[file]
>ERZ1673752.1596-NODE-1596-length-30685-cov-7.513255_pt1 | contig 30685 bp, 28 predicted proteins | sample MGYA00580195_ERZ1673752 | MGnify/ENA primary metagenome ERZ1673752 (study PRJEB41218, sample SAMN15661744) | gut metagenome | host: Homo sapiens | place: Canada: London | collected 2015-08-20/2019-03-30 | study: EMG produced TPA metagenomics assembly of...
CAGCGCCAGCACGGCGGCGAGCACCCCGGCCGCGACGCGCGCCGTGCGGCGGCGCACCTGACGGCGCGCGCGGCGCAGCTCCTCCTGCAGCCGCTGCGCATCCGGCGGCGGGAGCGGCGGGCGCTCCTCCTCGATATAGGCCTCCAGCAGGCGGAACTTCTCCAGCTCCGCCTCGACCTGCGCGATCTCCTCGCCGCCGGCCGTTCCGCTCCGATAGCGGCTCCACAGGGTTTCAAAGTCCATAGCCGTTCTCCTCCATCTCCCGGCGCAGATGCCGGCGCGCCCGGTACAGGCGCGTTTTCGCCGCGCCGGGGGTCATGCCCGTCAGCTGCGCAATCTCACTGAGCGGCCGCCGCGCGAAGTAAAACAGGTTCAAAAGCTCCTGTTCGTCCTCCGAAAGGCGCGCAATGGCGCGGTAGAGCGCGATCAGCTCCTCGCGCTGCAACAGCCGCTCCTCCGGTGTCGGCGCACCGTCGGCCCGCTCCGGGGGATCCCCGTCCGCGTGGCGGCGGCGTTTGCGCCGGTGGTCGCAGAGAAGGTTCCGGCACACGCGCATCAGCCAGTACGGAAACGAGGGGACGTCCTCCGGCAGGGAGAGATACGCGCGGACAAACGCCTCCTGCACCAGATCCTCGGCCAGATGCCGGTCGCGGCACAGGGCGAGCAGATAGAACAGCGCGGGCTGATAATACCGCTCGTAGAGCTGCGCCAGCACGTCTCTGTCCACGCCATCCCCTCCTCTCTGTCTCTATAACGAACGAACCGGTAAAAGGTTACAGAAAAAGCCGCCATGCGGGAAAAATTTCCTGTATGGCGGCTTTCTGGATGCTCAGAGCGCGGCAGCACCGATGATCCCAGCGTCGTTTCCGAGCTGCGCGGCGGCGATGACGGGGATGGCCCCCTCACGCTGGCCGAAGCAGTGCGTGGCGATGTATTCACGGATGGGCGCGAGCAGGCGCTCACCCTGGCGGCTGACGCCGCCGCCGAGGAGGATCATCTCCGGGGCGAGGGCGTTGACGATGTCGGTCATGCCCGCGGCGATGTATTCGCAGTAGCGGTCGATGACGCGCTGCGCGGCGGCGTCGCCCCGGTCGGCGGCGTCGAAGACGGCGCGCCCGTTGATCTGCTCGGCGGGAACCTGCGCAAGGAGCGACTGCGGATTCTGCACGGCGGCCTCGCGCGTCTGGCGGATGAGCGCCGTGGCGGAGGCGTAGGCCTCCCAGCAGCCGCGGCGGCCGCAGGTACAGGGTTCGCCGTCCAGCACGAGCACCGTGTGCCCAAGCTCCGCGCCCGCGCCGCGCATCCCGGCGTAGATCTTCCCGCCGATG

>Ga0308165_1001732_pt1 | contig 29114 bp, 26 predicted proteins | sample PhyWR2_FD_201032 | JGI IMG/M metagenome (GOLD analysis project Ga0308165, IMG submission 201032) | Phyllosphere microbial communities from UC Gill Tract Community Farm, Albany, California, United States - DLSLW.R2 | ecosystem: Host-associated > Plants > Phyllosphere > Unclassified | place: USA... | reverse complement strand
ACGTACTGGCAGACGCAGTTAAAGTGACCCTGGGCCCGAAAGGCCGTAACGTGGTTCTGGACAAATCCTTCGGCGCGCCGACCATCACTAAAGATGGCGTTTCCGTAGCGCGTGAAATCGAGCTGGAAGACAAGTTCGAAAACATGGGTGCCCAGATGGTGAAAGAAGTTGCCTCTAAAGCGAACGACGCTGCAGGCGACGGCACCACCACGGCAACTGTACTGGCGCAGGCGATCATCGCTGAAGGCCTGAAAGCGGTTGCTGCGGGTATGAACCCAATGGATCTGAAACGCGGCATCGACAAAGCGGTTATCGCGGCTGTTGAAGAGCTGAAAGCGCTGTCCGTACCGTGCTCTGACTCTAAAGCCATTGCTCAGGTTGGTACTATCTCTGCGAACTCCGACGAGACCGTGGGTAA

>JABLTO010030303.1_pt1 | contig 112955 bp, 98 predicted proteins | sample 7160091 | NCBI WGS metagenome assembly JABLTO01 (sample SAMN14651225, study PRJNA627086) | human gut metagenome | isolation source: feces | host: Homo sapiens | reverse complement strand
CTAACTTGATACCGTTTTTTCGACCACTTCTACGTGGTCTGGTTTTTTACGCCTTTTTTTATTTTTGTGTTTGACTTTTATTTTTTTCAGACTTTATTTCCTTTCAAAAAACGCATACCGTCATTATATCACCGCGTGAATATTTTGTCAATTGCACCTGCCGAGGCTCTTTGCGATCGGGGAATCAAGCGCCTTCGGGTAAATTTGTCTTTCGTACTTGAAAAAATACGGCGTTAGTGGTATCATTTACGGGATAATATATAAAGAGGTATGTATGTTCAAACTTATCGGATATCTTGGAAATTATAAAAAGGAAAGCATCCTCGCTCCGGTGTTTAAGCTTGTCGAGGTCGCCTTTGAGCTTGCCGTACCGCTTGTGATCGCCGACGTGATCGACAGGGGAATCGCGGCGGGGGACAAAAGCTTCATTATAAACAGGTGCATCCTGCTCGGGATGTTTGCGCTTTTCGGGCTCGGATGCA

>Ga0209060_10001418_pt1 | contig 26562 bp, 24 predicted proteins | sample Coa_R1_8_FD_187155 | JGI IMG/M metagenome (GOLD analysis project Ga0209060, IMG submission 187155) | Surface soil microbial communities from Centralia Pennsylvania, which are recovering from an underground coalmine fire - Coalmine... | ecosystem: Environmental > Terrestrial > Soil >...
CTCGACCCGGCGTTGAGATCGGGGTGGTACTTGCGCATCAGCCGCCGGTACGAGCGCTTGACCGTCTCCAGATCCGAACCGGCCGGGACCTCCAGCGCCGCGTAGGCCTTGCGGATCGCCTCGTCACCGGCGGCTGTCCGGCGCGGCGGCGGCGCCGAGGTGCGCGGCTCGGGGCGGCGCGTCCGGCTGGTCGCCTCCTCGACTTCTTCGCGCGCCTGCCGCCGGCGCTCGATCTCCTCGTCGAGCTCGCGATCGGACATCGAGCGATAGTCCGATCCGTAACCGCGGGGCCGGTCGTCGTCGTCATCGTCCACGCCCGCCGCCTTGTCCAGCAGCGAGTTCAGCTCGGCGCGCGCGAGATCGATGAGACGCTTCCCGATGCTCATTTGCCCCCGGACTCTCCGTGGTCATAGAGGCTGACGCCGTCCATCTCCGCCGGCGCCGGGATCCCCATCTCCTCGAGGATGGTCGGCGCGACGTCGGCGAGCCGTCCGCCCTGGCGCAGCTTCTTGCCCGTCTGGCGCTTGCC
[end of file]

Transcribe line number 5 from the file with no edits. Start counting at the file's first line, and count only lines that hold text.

>JABLTO010030303.1_pt1 | contig 112955 bp, 98 predicted proteins | sample 7160091 | NCBI WGS metagenome assembly JABLTO01 (sample SAMN14651225, study PRJNA627086) | human gut metagenome | isolation source: feces | host: Homo sapiens | reverse complement strand